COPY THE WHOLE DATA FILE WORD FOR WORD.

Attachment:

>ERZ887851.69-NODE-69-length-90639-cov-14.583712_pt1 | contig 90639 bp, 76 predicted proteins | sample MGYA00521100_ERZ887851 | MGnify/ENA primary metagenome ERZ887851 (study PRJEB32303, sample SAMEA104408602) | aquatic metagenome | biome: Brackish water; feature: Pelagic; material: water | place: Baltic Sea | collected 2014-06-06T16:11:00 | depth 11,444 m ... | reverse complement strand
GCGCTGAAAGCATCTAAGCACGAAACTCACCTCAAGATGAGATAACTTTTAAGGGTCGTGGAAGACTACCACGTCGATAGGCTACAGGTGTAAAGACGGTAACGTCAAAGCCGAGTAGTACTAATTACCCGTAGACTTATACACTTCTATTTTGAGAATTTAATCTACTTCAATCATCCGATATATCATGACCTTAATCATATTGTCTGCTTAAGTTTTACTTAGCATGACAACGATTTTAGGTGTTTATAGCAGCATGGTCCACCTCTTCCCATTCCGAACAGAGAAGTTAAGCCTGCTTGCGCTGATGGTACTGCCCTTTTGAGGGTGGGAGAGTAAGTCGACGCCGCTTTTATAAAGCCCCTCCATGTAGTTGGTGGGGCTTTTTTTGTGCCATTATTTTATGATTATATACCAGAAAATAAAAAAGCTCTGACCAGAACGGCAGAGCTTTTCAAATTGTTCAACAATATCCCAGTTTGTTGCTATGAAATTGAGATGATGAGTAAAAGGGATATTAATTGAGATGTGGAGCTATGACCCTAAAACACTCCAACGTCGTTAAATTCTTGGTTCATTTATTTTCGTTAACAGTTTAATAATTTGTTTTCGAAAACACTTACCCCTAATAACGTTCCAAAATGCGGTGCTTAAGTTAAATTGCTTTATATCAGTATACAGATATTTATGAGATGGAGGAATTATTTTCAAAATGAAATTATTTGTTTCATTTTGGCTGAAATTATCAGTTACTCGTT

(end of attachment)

>ERZ887851.69-NODE-69-length-90639-cov-14.583712_pt1 | contig 90639 bp, 76 predicted proteins | sample MGYA00521100_ERZ887851 | MGnify/ENA primary metagenome ERZ887851 (study PRJEB32303, sample SAMEA104408602) | aquatic metagenome | biome: Brackish water; feature: Pelagic; material: water | place: Baltic Sea | collected 2014-06-06T16:11:00 | depth 11,444 m ... | reverse complement strand
GCGCTGAAAGCATCTAAGCACGAAACTCACCTCAAGATGAGATAACTTTTAAGGGTCGTGGAAGACTACCACGTCGATAGGCTACAGGTGTAAAGACGGTAACGTCAAAGCCGAGTAGTACTAATTACCCGTAGACTTATACACTTCTATTTTGAGAATTTAATCTACTTCAATCATCCGATATATCATGACCTTAATCATATTGTCTGCTTAAGTTTTACTTAGCATGACAACGATTTTAGGTGTTTATAGCAGCATGGTCCACCTCTTCCCATTCCGAACAGAGAAGTTAAGCCTGCTTGCGCTGATGGTACTGCCCTTTTGAGGGTGGGAGAGTAAGTCGACGCCGCTTTTATAAAGCCCCTCCATGTAGTTGGTGGGGCTTTTTTTGTGCCATTATTTTATGATTATATACCAGAAAATAAAAAAGCTCTGACCAGAACGGCAGAGCTTTTCAAATTGTTCAACAATATCCCAGTTTGTTGCTATGAAATTGAGATGATGAGTAAAAGGGATATTAATTGAGATGTGGAGCTATGACCCTAAAACACTCCAACGTCGTTAAATTCTTGGTTCATTTATTTTCGTTAACAGTTTAATAATTTGTTTTCGAAAACACTTACCCCTAATAACGTTCCAAAATGCGGTGCTTAAGTTAAATTGCTTTATATCAGTATACAGATATTTATGAGATGGAGGAATTATTTTCAAAATGAAATTATTTGTTTCATTTTGGCTGAAATTATCAGTTACTCGTT